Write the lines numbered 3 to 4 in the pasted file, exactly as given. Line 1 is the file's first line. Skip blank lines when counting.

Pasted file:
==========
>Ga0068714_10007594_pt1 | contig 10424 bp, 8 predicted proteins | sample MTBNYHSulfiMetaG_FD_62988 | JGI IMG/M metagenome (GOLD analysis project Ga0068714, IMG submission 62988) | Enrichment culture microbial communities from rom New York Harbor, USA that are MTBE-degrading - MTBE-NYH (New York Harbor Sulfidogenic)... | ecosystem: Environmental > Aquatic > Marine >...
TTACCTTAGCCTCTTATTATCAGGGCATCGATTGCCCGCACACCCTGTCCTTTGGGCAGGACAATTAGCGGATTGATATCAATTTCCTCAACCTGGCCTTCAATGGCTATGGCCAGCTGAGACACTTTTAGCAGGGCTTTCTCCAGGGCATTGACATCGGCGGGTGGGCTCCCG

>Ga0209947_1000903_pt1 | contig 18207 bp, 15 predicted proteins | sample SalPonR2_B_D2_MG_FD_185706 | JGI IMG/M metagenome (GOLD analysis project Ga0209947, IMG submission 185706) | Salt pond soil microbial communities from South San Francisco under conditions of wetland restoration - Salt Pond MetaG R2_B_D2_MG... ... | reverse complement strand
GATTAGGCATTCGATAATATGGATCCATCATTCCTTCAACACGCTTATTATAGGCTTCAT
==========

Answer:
>Ga0209947_1000903_pt1 | contig 18207 bp, 15 predicted proteins | sample SalPonR2_B_D2_MG_FD_185706 | JGI IMG/M metagenome (GOLD analysis project Ga0209947, IMG submission 185706) | Salt pond soil microbial communities from South San Francisco under conditions of wetland restoration - Salt Pond MetaG R2_B_D2_MG... ... | reverse complement strand
GATTAGGCATTCGATAATATGGATCCATCATTCCTTCAACACGCTTATTATAGGCTTCAT